Out in Front: Scientists and Activists Call for Recognition of LGBT Cancer Risks

Doctor standing in front of a rainbow flag

Despite the prevalence of risk factors for cancer in the LGBT community, not much is known about cancer rates in this population. MSK doctors, nurses, and patients want to change that.

Cancer can strike anyone, but some groups of people have higher risks than others.

A new white paper authored by a coalition of scientists and activists calls for policy changes to address cancer risks among lesbian, gay, bisexual, and transgender (LGBT) individuals. It recommends that all national health surveys include sexual orientation and gender identity questions to help establish the extent of the burden of cancer in this community.

Published in the journal LGBT Health, the white paper presents findings and recommendations that emerged out of a two-day cancer summit held at Memorial Sloan Kettering in January 2014 that was a joint collaboration between MSK, the National LGBT Cancer Network, and Callen-Lorde Community Health Center, in New York City.

The first of its kind, the summit brought together 56 experts in LGBT cancer care and research as well as LGBT cancer survivors and activists to formulate a national “action plan” related to cancer in the LGBT community. After years of careful work, the action plan is now in hand. The plan’s authors hope it will lead to concrete changes in health policy and healthcare for LGBT individuals and their families.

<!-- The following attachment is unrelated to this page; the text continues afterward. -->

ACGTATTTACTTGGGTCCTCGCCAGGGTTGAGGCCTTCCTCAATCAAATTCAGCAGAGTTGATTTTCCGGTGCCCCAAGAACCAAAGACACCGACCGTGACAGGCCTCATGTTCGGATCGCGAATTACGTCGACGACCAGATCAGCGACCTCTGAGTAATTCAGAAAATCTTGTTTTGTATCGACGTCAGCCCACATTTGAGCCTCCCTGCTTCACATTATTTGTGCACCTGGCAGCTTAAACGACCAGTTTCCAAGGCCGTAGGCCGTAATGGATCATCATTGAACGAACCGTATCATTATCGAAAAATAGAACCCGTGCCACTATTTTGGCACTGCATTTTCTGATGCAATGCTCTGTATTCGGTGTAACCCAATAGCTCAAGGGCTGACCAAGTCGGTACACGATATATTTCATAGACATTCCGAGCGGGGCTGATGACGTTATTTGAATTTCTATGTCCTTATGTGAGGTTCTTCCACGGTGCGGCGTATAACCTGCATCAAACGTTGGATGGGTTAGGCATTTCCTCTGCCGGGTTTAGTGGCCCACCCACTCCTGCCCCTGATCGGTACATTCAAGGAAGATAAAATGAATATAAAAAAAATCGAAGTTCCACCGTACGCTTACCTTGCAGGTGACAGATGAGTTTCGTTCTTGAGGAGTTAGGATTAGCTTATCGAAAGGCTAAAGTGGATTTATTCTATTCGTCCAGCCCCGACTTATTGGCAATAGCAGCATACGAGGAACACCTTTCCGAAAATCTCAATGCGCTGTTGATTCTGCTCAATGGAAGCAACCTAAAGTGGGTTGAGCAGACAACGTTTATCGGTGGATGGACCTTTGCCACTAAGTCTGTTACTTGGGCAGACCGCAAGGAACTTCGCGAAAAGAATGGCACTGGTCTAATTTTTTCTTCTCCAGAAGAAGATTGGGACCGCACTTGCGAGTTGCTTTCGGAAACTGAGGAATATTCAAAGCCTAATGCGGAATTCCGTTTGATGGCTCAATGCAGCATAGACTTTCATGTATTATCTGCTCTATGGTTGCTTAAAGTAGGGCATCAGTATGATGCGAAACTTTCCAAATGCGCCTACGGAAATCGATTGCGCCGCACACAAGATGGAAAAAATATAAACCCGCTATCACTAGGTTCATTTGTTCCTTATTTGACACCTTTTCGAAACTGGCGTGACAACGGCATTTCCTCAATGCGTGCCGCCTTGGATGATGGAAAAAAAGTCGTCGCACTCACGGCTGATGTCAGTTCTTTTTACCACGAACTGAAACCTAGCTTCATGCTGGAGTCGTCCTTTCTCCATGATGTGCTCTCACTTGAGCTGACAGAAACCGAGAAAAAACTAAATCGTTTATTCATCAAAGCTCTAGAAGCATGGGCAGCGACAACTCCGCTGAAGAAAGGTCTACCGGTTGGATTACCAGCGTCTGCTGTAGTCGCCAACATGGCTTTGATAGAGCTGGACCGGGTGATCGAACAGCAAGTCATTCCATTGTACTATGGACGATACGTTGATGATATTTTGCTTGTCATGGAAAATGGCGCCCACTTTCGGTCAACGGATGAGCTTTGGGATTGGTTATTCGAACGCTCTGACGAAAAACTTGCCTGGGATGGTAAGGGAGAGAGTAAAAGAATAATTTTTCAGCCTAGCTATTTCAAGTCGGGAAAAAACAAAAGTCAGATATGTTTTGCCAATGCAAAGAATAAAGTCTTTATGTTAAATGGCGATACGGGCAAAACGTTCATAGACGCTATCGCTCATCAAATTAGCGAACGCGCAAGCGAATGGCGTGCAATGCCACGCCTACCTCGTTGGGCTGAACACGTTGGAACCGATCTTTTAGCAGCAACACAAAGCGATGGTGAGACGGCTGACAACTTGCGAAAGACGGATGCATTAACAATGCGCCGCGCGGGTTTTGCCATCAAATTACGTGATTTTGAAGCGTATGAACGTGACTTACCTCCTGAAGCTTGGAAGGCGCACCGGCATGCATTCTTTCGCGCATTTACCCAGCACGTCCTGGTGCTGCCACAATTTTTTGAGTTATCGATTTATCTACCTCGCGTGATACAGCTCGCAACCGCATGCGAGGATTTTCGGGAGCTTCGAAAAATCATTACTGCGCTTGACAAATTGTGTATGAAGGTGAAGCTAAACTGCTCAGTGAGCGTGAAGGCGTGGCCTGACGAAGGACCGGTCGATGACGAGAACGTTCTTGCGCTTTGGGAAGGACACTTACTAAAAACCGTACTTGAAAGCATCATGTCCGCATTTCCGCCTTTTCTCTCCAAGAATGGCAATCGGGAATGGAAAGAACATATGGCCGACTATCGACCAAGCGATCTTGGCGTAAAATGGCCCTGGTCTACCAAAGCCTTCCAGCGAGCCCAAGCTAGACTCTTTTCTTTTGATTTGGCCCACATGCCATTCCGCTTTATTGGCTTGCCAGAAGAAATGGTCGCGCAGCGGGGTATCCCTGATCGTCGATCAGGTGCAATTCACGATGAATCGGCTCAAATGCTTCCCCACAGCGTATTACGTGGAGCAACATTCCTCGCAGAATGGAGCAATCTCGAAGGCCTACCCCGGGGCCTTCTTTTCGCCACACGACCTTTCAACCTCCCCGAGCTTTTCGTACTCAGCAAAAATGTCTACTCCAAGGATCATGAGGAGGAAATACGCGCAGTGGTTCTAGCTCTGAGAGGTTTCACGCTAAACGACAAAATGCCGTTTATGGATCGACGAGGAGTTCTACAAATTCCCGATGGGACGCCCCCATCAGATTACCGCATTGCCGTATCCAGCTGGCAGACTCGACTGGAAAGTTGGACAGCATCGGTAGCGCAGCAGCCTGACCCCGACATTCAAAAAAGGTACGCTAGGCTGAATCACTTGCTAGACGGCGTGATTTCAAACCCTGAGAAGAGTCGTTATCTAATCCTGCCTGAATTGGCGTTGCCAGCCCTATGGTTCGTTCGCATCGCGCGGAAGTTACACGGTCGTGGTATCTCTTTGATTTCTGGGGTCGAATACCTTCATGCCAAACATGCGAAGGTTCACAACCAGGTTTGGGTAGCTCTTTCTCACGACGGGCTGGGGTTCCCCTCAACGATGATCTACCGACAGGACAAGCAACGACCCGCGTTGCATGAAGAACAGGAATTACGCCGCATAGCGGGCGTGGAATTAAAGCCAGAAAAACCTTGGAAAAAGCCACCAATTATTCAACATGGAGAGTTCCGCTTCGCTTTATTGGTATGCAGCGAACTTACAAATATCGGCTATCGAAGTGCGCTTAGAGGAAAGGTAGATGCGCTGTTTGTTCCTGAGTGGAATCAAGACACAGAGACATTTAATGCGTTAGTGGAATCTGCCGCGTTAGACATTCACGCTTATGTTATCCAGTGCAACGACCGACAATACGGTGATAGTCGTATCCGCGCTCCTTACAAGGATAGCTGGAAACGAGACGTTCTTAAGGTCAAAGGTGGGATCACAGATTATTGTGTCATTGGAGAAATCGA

A Gap in Knowledge

Much of what we know about cancer incidence and mortality in the United States comes from data collected by the National Cancer Institute through its Surveillance, Epidemiology, and End Results (SEER) program. Health policy makers use SEER data to identify and address disparities in cancer risk — for instance, among different ethnic, geographic, or socioeconomic groups. Yet SEER does not collect information on LGBT status, which means that many basic questions about cancer in the LGBT community have no clear answers.

There is a huge gap in our knowledge when it comes to understanding cancer rates in the LGBT community.
Jack E. Burkhalter clinical psychologist

“There is a huge gap in our knowledge when it comes to understanding cancer rates in the LGBT community,” says Jack Burkhalter, a clinical psychologist at MSK and a lead author of the new white paper. “The gold standard would be to get population-based data through the SEER cancer registry, but those data do not currently exist.”

Without this information, Dr. Burkhalter says, it is difficult for policy makers to formulate wise strategies to address the health needs of LGBT people. Further, it creates a kind of catch-22, in which the lack of data leads to continued inaction, since SEER data are often the starting point for efforts to address health disparities.

Other governmental health surveys, including ones administered by the Centers for Disease Control and Prevention, also omit questions about LGBT status.

Disparities in Risk

Physician, Nelson Sanchez

MSK clinical psychologist Jack Burkhalter and urgent-care physician Nelson Sanchez

The lack of standardized and comprehensive health data for LGBT people is troubling, says Dr. Burkhalter, because numerous studies have shown that LGBT people have lifestyle or behavioral factors that put them at increased risk for certain cancers — for example, higher smoking rates.

“We know that the prevalence of smoking in the LGBT population is much higher than in the general population,” he says. “We also know that there are some 12 to 15 cancers that are tobacco related.”

One study found that 31% of lesbians in Arizona smoked — about twice the rate of the general female population.